Through budget cuts, personnel changes and mobilizing “industry scientists” with questionable credentials and little experience the President and the GOP are destroying science for the pursuit of increasing immediate profits in the extractive fossil carbon industries of petroleum, coal and natural gas. At the same time they are actively de-funding and seeking to destroy any programs that seek to identify and address the human cost of climate change within the United States and around the world
In a global response of outrage school children across the world have drawn inspiration from the example of Greta Thunberg — who, at the age of 15, began a “school strike” in Sweden to protest the inaction of government officials to the global climate crisis. Greta has traveled throughout several countries in Europe, and her message has spread as well to Australia, the United States and beyond.
In every one of her talks it is clear that she does not hold out much hope for the current political leadership to be able to address the global climate crisis. She is calling instead for a massive change in public consciousness to begin with school children. Gone are the customary statements of confidence “in the future generations,” etc. She states baldly and boldly that adults have failed the human community and that it is time for a radical change at all levels of the human community.
By the end of February 2019, her message of radical realism had been heard and amplified at “Global Engagement Summit” at the United Nations Association (UNA) in the U.N. Headquarters in New York City.
Greta Thunberg’s radical realism:
“I don’t believe for one second that you will rise to that challenge…”
On 15 March 2019, an estimated 1.4 million students walked out of class in over one hundred and twenty countries around the world to protest the effective suicidal shutdown of governments around the world in the face of the climate crisis. By the end of the week of the “Ides of March” Greta Thunberg had been nominated for the Nobel Peace Prize in recognition of her courageous, simple and insistent campaign to save the planet.
Mar 15, 2019
Mar 18, 2019
Students Take to Streets for International “Youth Climate Strike”
Students around the world left the classroom and took to the streets Friday for the “Youth Climate Strike,” calling for decisive action on climate change. The international day of action was inspired by 16-year Swedish activist Greta Thunberg, who started a weekly Friday strike outside the Swedish parliament building last year. This is Thunberg speaking at the Stockholm demonstration.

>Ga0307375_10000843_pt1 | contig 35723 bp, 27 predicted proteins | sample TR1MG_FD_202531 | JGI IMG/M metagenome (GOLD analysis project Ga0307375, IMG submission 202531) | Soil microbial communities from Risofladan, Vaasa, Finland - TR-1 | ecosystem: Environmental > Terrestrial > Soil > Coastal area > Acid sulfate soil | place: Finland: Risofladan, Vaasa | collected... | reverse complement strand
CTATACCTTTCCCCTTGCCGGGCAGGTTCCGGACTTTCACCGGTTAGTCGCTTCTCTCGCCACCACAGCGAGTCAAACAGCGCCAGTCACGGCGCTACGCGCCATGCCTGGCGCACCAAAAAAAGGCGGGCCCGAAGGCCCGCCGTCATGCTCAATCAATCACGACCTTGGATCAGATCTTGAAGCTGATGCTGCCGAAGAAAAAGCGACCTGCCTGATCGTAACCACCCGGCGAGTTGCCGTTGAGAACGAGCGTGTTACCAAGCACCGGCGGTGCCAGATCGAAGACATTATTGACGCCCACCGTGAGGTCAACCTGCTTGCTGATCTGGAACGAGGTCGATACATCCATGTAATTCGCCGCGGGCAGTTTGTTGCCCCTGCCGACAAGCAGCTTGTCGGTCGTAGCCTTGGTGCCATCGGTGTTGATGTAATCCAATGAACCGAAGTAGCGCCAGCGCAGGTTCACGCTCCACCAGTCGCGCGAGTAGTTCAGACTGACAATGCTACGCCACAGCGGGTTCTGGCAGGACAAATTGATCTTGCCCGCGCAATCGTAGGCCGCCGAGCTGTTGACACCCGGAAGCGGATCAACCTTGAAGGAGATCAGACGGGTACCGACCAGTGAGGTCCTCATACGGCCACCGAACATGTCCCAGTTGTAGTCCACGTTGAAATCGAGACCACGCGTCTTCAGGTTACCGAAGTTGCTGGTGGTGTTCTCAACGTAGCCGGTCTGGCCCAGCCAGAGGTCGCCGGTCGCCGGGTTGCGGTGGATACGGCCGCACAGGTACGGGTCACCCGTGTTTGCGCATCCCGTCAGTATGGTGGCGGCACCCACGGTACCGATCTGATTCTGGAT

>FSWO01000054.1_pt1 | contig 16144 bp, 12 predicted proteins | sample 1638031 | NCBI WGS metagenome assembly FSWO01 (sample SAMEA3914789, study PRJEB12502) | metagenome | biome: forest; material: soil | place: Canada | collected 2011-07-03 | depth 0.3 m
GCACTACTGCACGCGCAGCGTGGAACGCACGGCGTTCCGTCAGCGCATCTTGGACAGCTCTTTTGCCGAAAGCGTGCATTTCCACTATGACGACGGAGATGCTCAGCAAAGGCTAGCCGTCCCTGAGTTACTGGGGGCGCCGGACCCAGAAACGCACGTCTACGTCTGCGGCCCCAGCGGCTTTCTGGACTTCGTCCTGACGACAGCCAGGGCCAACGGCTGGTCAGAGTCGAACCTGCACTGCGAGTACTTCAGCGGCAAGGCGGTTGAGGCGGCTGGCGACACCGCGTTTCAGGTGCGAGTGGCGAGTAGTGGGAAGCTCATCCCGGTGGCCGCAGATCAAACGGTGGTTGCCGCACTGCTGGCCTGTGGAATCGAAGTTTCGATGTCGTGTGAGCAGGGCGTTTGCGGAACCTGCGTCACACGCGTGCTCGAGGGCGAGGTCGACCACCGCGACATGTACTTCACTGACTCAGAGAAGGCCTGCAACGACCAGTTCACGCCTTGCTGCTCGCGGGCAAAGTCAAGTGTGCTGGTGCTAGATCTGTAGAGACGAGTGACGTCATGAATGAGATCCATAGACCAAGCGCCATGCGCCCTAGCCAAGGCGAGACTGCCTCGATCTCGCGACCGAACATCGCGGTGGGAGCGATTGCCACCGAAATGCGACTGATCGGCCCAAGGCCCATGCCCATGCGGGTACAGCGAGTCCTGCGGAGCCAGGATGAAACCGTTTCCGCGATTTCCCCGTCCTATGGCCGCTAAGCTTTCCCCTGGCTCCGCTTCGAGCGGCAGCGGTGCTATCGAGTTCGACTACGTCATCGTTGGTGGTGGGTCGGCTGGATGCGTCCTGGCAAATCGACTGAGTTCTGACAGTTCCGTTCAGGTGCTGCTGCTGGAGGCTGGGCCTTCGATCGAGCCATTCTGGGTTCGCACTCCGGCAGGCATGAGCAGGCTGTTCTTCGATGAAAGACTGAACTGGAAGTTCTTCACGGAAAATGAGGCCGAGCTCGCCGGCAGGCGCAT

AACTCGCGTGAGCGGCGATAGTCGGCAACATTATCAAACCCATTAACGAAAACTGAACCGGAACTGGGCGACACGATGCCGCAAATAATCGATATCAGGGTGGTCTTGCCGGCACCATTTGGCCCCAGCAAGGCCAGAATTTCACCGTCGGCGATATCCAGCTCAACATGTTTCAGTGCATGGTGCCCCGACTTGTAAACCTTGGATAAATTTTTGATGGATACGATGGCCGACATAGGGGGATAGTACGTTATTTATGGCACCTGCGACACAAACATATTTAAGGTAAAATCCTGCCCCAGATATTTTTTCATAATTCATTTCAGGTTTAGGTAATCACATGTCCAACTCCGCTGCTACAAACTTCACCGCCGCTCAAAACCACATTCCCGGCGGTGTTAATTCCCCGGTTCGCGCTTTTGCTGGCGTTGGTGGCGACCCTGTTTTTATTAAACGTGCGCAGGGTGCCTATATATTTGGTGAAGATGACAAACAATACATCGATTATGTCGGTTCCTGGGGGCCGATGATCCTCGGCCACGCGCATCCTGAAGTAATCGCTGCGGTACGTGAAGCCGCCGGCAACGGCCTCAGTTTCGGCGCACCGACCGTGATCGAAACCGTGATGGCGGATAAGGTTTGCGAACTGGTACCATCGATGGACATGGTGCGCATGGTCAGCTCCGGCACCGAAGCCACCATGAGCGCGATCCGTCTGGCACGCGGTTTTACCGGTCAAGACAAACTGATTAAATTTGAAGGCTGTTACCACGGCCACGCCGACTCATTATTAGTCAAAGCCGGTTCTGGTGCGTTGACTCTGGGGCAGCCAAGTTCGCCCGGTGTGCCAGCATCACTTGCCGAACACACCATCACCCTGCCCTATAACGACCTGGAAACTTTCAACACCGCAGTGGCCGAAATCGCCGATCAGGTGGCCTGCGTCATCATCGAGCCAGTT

Greta Thunberg: “And we, the young people, have not contributed to this crisis. … We are not going to accept it. We are not going to let it happen. And that is why we are striking. We strike because we want a future, and we will continue.”
Greta Thunberg has been nominated for a Nobel Peace Prize. Here in New York City, Democracy Now! spoke to students rallying outside City Hall Friday.
Tasnim Emu: “My name is Tasnim Emu, and I’m from Urban Assembly Institute of Math and Science for Young Women. … They say that education isn’t worth sacrificing to make a political point. But I think they’re wrong, because we’re all here going to school, and we think that we have this big future for us, but our education will be ignored if we’re too busy trying to survive instead of living.”
Later in the broadcast, we’ll speak with a high school student from the Bronx High School of Science.
A Global Strike for Climate Change: 1.4 Million Students Walk Out of Class Demanding Action
Up to 1.4 million children around the world took part in a global climate strike on Friday to demand world leaders do more to address the dangers of climate. The mass protests were sparked by 16-year-old Swedish climate activist Greta Thunberg, who has skipped school every Friday to sit outside the Swedish parliament to demand leaders act on climate change. Democracy Now! was in the streets of New York City on Friday with the young activists. We speak with 18-year-old Alysa Chen, one of the organizers of the walkout at New York City’s Bronx High School of Science.
Follow The Guardian’s coverage of the youth climate school strike and